- Stearoyl coenzyme A desaturase 1 (SCD) converts saturated fatty acids to monounsaturated fatty acids, and this de novo lipid synthesis (DNLS) supports the energy demands of glioblastoma stem-like cells and sustains tumor growth and proliferation
- This study explored the therapeutic efficacy of YTX-7739, an orally available, clinical-stage investigational SCD inhibitor that penetrates the blood–brain barrier, against glioblastoma
- As a single agent and when administered with temozolomide, YTX-7739 was effective against glioblastoma stem-like cells grafted onto mice, due to its lipotoxicity and ability to interfere with DNA damage repair
- Further experiments identified genetic drivers that made cells susceptible or resistant to YTX-7739
- The findings should inform patient selection and stratification, drug combinations, and the design of clinical trials of YTX-7739 and other DNLS inhibitors in glioblastoma
Glioblastoma is notoriously resistant to conventional therapies, partly because glioblastoma stem-like cells (GSCs) can metabolize multiple nutrients. They convert carbohydrates to fats (de novo lipid synthesis, DNLS), which supports their energy demands and sustains tumor growth and proliferation.
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Massachusetts General Hospital researchers have observed in patient-derived GSCs and mice that YTX-7739, a drug that interferes with DNLS, increased glioblastoma cells' sensitivity to anticancer therapy and delayed tumor growth in mice.
Katharina M. Eyme, MD, Alessandro Sammarco, PhD, a research fellow in the Department of Neurology, Christian E. Badr, PhD, principal investigator of the Badr Lab in the Department, and colleagues published their findings in Science Translational Medicine.
Stearoyl coenzyme A desaturase 1 (SCD) converts saturated fatty acids to monounsaturated fatty acids. In previous work published in Stem Cell Reports, a Mass General team found that intranasal CAY10566, an SCD inhibitor, led to long-term depletion of monounsaturated fatty acids and impaired tumor initiation in mice bearing primary glioblastoma tumors.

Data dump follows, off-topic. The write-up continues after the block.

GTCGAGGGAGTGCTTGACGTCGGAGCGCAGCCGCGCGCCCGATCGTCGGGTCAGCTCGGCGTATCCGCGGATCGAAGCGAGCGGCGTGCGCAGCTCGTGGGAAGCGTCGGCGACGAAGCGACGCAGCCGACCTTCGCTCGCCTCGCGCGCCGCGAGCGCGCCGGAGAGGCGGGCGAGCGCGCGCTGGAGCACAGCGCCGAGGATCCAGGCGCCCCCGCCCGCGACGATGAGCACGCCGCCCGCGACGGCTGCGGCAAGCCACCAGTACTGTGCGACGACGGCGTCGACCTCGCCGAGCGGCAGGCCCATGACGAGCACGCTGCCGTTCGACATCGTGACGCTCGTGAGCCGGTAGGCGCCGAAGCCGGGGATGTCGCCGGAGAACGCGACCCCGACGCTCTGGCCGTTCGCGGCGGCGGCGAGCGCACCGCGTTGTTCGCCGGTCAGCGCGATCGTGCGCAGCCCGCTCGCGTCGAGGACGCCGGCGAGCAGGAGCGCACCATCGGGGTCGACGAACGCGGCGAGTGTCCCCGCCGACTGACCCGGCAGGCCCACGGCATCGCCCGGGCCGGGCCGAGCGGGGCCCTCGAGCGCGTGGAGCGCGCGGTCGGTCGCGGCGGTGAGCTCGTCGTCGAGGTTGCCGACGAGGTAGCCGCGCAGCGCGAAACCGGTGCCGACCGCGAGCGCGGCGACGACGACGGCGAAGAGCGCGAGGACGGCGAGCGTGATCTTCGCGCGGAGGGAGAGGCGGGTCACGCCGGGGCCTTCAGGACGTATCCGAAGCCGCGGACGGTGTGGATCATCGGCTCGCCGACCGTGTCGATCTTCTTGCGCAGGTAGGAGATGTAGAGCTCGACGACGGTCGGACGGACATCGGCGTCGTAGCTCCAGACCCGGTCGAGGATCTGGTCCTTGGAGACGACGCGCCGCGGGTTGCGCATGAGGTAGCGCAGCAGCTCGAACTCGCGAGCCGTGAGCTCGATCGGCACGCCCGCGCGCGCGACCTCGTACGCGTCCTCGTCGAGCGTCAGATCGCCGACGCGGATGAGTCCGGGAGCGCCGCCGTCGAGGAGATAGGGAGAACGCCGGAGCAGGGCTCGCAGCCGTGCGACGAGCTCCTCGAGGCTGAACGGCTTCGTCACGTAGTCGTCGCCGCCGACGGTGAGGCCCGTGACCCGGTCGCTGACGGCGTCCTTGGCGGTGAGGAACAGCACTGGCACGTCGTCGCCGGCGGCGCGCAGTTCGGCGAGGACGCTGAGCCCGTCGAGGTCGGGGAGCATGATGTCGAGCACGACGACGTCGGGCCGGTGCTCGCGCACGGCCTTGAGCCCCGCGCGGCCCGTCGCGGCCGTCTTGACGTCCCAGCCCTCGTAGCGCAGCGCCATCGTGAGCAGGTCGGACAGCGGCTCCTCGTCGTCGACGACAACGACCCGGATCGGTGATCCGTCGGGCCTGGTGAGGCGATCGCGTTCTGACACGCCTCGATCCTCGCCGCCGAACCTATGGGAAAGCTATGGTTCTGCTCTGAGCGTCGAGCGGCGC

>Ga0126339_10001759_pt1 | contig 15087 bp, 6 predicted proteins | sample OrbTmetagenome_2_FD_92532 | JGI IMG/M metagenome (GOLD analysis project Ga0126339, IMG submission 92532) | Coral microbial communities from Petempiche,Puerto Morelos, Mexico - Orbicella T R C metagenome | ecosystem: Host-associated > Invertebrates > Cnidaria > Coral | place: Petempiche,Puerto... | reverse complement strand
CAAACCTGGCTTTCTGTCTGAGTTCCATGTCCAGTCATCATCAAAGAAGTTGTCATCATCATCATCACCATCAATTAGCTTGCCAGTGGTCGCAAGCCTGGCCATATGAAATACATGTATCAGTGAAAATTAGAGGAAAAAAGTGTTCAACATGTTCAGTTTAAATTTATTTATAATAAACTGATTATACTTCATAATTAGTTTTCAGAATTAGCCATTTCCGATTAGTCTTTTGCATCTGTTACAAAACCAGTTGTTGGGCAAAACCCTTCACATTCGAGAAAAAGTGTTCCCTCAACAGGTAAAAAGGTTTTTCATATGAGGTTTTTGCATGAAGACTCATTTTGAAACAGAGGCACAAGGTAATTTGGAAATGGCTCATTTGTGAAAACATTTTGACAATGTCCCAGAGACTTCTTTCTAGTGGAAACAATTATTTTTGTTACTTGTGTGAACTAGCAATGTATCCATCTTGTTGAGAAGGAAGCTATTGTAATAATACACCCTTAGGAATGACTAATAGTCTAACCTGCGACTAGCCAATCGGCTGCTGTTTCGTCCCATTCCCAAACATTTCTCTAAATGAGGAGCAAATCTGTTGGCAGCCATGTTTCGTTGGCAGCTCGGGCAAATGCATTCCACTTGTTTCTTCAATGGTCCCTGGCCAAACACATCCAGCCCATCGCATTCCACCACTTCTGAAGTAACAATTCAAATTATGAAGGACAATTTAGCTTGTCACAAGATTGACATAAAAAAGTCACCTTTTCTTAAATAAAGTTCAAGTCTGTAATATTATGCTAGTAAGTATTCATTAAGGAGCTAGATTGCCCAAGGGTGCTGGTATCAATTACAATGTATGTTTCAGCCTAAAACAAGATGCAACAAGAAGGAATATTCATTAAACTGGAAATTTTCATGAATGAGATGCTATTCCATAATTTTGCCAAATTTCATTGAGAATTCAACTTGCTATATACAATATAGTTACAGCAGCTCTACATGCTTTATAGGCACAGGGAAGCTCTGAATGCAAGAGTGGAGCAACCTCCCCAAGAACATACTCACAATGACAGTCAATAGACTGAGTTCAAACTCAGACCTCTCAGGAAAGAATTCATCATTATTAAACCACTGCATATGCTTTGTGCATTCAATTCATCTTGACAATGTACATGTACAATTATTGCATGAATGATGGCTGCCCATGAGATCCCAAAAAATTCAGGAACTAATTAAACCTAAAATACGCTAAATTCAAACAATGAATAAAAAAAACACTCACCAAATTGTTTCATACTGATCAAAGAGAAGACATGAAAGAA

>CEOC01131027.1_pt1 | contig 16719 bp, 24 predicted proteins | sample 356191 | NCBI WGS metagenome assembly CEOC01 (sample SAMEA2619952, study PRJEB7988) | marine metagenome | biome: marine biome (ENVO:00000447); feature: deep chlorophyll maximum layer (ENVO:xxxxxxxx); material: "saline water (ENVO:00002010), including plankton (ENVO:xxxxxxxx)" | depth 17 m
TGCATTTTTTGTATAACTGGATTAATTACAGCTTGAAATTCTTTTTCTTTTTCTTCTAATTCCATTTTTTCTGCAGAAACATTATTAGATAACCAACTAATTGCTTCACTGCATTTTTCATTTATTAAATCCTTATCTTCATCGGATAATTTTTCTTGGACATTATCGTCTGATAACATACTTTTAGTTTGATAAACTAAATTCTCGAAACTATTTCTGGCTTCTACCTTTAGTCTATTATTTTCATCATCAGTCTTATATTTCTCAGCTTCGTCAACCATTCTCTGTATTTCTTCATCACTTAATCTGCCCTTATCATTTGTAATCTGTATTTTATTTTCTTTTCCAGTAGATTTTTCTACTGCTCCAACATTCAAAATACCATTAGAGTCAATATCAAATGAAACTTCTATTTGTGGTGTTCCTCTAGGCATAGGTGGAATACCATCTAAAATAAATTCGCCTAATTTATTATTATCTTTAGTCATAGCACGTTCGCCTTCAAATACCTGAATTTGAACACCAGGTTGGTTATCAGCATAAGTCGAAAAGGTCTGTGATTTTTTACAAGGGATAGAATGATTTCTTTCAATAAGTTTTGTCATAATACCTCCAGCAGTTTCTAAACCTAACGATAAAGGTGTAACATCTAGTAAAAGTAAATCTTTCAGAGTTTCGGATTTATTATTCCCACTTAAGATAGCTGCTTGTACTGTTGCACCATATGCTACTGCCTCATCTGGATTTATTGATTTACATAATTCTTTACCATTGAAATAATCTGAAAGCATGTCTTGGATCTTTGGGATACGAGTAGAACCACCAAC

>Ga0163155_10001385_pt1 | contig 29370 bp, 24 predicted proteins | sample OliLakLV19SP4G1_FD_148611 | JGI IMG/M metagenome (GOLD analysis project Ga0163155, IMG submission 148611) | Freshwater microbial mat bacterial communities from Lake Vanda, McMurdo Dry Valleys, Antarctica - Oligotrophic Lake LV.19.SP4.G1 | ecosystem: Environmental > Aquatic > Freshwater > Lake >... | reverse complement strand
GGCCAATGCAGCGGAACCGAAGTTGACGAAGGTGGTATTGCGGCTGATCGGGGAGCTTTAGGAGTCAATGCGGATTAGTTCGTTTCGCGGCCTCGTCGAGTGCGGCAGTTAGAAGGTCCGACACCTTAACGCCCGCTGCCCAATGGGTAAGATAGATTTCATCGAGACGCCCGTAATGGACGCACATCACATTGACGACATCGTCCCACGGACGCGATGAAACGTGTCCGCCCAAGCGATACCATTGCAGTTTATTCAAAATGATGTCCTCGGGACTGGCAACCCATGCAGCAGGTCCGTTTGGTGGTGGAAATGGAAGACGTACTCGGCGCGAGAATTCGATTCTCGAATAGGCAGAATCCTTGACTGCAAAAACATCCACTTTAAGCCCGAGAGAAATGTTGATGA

However, CAY10566 has a poor ability to penetrate the blood–brain barrier (BBB). Recently, reports in Molecular Neurobiology show that YTX-7739, an SCD inhibitor that's orally available, was able to cross the BBB in rats and monkeys, was safe and had favorable pharmacokinetics. YTX-7739 is currently in phase 1 trials to treat Parkinson's disease.
Efficacy of YTX-7739
In this new study, YTX-7739 triggered lipotoxicity in patient-derived GSCs—when SCD was inhibited, the cells accumulated too many saturated fatty acids. Whether administered as a single agent or in combination with temozolomide, YTX-7739 was also effective in GSCs grafted onto mice, due to both its lipotoxicity and ability to interfere with DNA damage repair.
In most cases, though, YTX-7739 had only a transient effect and failed to eradicate tumors. Combination regimens with radiation, temozolomide, or other agents will probably be necessary.
The researchers used an astrocyte-based model of gliomagenesis to explore what oncogenic signaling makes cells susceptible to DNLS-targeted therapies:
- Vulnerability to YTX-7739 and other pharmacologic inhibitors of lipogenesis was primarily driven by aberrant MEK/ERK signaling and its repression of AMP-activated protein kinase (AMPK)
- Conversely, AMPK activation diminished lipotoxicity, making GSCs resistant to YTX-7739
Toward Development of Novel Therapies
Identifying the genetic drivers of vulnerability to DNLS inhibitors is of major clinical importance. The new understanding that AMPK protects glioblastoma tumors and contributes to lipid metabolism adaptability provides a framework for rationally developing DNLS-targeted therapies.
Furthermore, MEK/ERK and AMPK activity, detected by immunohistochemistry of tumor biopsies, could be predictive biomarkers to guide patient selection. For instance, some widely used drugs, such as salicylates and metformin, are potent activators of AMPK and could interfere with DNLS inhibitors.
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